Paula Deen blames Southern upbringing for N-word controversy
Actor Andrew Garfield, right, rehearses a scene with his stunt double William Spencer on the “The Amazing Spiderman 2" movie set in Madison Square Park in New York.(Ray Tamarra/Getty Images)
Paula Deen is trying to clean up the kitchen after whipping up some racial comments that threaten her TV and cookbook empire.
The celebrity chef -- who in a videotaped court deposition last month admitted using the N-word and planning to attire black waiters as antebellum slaves at a party -- had her PR team issue another statement on Thursday that blamed her Southern upbringing for her comments.
“During a deposition where she swore to tell the truth, Ms. Deen recounted having used a racial epithet in the past, speaking largely about a time in American history which was quite different than today,” the statement said. “She was born 60 years ago when America’s South had schools that were segregated, different bathrooms, different restaurants and Americans rode in different parts of the bus. This is not today.” (In fact, Deen is 66 years old, not 60.)
The statement raises some additional questions. According to the deposition, Deen admitted using the N-word when she worked at a bank that was robbed by a black assailant who held a gun to her head. It’s unclear when this event is supposed to have occurred, but published reports have indicated that Deen worked at a bank in the mid-1980s -- well after the Civil Rights movement had transformed racial attitudes in the South and elsewhere.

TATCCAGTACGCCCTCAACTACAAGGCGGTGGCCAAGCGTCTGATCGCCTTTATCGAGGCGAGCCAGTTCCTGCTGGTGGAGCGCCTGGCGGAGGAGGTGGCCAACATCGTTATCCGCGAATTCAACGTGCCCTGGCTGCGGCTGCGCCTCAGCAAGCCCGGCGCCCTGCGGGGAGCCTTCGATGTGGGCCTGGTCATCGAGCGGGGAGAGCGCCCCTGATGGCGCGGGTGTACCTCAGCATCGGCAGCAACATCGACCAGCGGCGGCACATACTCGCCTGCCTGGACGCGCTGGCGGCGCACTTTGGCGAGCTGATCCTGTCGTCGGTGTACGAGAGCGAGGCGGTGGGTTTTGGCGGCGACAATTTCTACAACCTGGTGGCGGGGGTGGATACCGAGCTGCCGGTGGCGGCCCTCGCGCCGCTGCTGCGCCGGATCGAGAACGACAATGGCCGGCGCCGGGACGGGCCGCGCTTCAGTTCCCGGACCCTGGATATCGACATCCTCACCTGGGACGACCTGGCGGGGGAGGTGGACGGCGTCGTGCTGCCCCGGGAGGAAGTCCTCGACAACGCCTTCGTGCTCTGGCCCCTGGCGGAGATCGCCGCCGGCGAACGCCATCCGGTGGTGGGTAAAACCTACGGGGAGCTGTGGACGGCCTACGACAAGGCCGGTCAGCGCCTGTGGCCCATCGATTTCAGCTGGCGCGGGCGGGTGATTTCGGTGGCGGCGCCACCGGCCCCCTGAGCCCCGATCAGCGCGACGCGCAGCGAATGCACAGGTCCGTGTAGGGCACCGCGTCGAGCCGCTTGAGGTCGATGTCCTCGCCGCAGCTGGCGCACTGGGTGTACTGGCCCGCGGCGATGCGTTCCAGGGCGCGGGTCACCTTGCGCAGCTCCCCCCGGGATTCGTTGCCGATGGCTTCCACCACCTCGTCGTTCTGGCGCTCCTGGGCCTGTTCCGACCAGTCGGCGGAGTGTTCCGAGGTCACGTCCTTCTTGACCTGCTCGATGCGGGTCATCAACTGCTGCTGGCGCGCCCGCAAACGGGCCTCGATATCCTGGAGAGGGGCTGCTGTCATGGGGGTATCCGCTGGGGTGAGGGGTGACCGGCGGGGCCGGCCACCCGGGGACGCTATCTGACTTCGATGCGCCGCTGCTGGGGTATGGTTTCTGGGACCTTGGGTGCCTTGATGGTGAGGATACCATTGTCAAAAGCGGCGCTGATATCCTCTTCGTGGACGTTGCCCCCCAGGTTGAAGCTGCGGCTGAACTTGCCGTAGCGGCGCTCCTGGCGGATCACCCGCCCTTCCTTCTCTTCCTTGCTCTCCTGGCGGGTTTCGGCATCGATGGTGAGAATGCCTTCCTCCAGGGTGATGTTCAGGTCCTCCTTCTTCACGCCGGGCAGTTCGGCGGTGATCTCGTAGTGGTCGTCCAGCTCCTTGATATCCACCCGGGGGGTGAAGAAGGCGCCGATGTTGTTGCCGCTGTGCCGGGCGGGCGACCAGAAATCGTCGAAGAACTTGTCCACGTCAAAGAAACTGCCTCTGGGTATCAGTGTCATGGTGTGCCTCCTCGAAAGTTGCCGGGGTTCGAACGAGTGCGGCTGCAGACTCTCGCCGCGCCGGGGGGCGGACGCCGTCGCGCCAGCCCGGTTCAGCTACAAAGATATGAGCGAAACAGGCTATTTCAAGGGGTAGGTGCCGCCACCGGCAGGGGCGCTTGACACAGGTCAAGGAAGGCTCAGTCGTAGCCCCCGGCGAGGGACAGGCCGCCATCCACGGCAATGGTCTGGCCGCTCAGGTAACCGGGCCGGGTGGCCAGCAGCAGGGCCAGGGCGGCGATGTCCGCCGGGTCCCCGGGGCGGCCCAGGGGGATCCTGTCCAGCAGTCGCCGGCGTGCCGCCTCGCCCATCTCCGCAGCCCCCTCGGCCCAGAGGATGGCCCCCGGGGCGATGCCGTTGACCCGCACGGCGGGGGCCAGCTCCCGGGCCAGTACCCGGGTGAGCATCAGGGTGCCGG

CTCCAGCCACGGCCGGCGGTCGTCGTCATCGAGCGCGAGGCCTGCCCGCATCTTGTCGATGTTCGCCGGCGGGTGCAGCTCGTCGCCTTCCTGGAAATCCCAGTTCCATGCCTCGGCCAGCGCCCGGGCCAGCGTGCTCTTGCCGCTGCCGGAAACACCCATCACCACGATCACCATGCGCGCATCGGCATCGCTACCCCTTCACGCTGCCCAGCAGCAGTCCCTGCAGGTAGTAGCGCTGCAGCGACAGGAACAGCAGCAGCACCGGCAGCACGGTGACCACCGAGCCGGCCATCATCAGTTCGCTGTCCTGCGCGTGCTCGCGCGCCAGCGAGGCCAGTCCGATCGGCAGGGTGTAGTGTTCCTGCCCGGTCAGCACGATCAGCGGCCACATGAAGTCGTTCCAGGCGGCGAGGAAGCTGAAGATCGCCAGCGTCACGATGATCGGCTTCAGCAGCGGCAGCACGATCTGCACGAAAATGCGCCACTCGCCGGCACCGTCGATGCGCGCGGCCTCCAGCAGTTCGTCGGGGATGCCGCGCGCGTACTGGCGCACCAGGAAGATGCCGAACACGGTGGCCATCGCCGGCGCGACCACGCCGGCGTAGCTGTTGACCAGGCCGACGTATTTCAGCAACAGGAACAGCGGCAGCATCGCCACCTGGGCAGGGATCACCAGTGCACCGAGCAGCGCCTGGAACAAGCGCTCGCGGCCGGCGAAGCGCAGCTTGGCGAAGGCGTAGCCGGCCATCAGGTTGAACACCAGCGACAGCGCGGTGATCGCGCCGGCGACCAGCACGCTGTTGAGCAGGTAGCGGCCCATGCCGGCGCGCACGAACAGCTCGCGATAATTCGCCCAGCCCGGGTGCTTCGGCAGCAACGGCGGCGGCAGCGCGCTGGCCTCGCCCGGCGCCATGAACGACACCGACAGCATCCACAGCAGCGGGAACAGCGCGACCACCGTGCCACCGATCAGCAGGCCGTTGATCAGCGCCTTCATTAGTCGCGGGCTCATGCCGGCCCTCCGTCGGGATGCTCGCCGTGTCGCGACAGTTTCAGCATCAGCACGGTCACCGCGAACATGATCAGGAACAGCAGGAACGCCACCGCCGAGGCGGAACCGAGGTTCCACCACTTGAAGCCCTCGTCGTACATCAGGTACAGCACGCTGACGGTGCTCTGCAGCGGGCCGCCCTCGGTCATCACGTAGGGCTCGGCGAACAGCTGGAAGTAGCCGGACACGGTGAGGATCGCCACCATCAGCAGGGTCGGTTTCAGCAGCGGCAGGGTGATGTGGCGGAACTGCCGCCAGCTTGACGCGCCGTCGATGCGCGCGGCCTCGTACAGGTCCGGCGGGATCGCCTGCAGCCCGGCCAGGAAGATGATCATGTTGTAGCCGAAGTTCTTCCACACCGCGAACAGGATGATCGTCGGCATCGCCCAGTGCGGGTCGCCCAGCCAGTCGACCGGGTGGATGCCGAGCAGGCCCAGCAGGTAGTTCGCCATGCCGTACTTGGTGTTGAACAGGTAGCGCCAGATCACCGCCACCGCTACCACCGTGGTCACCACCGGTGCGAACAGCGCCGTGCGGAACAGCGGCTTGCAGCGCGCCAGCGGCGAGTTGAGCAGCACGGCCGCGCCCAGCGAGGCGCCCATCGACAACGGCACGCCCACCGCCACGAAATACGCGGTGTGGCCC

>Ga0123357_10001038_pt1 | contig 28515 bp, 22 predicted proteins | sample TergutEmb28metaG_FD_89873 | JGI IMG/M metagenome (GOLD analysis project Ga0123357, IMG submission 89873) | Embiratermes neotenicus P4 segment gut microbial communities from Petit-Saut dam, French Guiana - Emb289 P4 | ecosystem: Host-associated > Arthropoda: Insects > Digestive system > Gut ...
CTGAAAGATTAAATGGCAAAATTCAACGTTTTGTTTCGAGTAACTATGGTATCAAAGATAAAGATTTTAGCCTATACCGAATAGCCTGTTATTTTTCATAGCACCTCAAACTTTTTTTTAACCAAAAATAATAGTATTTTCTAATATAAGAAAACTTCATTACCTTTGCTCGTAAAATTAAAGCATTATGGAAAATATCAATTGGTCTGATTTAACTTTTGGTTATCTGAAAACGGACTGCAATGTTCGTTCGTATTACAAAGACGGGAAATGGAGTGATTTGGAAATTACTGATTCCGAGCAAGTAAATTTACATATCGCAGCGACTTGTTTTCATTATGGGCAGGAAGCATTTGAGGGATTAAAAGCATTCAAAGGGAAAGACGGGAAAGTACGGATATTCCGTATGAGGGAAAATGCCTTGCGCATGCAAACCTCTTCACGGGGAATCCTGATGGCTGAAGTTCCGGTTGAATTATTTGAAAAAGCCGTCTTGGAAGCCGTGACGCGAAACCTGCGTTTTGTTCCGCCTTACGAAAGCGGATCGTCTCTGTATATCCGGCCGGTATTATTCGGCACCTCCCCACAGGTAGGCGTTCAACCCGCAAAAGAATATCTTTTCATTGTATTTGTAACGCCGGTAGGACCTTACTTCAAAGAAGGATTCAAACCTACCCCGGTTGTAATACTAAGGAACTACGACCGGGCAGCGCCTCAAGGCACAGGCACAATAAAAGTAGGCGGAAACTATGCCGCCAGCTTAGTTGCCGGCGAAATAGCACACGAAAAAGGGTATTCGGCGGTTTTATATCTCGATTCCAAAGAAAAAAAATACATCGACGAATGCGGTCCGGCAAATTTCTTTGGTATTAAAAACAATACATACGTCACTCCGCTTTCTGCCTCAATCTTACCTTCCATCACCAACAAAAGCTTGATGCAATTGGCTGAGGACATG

Her excuse isn’t washing with some viewers. On Twitter, users are ripping her with the hashtag #PaulasBestDishes, including “South Will Rise Again Souffle.” Talk queen Wendy Williams, meanwhile, said she’s “done” with Deen and criticized her remarks as “stupid.”
What happens next is unclear. Food Network is still airing new episodes of “Paula’s Best Dishes” as well as repeats of two older Deen programs. “We will continue to monitor the situation,” the network wrote in a statement.
Advertisers are taking a wait-and-see attitude. “She is going to have to do some damage control,” said Brad Adgate, an analyst for ad firm Horizon Media. “She is going to have to explain herself on camera to viewers and let them decide whether they want to continue to buy her products.”
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